In some cases the facial paralysis is milder and may go unnoticed by family members. A tip to see if the mouth is diverted is to ask the patient to smile or whistle. If there is paralysis, it will be easily noticed with these maneuvers.
Another typical sign of a stroke is change of speech. The patient with a stroke may present a range of disorders that in the end is characterized by a difficulty speaking. The two most common changes are aphasia and dysarthria.
Aphasia is the inability of the patient to name objects and things. The patient can not speak normally because they cannot say simple names such as colors, numbers and objects. In some instances the patient is not even able to repeat a word spoken by a family member. Depending on the aphasia, the patient may be able to think of the object, understand its meaning, but simply do not know how to say its name. It is a loss of verbal language. The speech can be confusing, because the patient can only say a few words, being unable to tell others.
Often the patient is also unable to write the name of these objects. There are types of aphasia in which the patient fails to understand what some words mean, can not speak, do not understand each other and can no longer understand what is written. In this case the patient loses the ability of language globally.
Dysarthria is another speech disorder and presents itself as a difficulty in articulating words. The patient understands everything, but he/she lacks motor skills to move the muscles of speech to articulate words correctly. The patient can even name things, but does it so wrapped, sometimes incomprehensible to the listener.
A change of discourse can also be caused by disorientation and confusion. The patient may lose track of time, not knowing the current year or month. They can also become spatially disoriented, not knowing where they are. These changes are common in small strokes in the elderly. Multiple small strokes can lead to dementia.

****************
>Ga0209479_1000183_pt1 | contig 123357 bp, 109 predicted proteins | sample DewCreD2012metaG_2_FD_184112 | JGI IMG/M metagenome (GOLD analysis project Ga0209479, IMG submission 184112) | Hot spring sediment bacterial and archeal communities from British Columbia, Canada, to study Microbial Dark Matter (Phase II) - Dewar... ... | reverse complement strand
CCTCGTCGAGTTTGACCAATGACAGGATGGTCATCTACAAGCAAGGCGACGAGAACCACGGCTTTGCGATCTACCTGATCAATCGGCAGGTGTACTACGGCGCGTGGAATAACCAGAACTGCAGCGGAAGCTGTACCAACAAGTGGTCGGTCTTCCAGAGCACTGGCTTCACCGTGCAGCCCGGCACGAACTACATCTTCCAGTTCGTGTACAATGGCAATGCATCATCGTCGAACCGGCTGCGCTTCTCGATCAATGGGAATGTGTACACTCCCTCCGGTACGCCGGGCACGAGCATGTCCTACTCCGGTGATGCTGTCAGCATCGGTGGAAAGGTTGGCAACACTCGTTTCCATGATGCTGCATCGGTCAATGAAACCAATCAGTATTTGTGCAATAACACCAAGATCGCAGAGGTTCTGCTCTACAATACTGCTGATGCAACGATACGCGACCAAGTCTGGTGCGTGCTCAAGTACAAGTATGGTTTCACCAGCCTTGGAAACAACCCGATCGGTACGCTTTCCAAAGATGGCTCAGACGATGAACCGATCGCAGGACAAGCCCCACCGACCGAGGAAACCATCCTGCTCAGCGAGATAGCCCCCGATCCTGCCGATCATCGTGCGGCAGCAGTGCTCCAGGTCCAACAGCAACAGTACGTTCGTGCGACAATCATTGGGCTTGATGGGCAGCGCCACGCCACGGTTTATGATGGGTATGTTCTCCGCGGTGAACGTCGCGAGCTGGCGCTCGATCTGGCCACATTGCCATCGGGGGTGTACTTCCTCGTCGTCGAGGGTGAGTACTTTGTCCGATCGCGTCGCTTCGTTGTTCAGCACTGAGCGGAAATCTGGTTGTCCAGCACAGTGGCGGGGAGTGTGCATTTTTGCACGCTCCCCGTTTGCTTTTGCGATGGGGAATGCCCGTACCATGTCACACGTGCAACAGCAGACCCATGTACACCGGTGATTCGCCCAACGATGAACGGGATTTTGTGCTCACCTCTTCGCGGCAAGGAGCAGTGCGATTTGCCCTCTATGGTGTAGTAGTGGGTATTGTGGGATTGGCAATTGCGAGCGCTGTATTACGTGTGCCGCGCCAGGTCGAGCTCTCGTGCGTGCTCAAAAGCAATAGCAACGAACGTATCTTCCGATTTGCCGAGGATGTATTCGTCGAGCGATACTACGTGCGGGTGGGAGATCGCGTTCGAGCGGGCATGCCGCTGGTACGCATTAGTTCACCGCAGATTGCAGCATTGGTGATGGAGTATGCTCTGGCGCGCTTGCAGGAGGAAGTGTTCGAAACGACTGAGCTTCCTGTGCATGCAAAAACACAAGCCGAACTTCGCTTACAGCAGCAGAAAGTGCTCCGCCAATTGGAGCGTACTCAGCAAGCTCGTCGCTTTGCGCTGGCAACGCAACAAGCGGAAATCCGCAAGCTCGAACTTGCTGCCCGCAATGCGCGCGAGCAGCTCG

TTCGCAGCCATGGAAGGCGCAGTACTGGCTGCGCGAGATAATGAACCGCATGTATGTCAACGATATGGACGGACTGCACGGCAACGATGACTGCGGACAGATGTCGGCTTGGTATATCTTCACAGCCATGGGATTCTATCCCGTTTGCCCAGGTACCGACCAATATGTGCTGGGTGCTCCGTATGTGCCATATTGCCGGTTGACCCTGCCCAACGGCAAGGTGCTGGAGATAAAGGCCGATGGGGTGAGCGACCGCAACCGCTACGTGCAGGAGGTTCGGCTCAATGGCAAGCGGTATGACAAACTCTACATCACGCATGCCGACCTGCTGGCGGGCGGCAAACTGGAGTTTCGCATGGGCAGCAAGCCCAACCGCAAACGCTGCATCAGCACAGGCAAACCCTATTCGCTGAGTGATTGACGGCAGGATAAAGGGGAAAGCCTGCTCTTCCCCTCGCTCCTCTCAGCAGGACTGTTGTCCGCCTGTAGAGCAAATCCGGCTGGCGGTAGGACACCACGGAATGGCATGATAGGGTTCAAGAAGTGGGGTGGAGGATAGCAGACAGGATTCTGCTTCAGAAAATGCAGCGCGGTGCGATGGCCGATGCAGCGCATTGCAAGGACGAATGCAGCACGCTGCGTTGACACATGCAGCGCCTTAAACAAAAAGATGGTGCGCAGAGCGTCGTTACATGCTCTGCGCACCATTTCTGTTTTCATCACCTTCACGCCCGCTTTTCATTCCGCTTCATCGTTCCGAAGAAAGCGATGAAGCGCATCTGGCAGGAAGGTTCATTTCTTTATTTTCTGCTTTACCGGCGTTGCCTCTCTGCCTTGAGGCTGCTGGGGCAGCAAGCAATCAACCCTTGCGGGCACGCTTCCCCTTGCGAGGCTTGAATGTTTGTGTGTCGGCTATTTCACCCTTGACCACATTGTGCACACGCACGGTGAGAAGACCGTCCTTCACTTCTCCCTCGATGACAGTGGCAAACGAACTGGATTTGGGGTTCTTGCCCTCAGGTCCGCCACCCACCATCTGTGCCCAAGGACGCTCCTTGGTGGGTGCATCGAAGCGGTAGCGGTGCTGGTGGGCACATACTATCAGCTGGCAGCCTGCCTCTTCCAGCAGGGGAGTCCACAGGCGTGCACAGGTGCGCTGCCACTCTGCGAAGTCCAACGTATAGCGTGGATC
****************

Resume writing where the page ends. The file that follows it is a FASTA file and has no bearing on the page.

The patient with stroke may have difficulty walking. This gait may be caused by imbalances by decreasing strength in one leg or even by changes in motor coordination responsible for the act of walking. In the latter case the patient has preserved the strength of the lower limbs, but goes uncoordinated, having difficulty in taking steps.
There are cases in which the stroke can cause dizziness, causing the patient walking around being silly. However, in most cases patient does not feel dizzy, but still has no balance when walking. In fact the patient may not be able to stand still, falling sideways if not supported.
Some stroke cases manifest as seizures, which are generalized motor tremors associated with loss of consciousness. The seizure can be a symptom of a stroke, but may also be a sequel. Some patients become epileptic after having had a stroke. Learn more about epilepsy and seizure.
A sign of stroke severity is the reduced level of consciousness, sometimes to the point of falling into a coma. Loss of consciousness is usually a symptom of a stroke or an extensive hemorrhagic stroke. It is a sign of poor prognosis.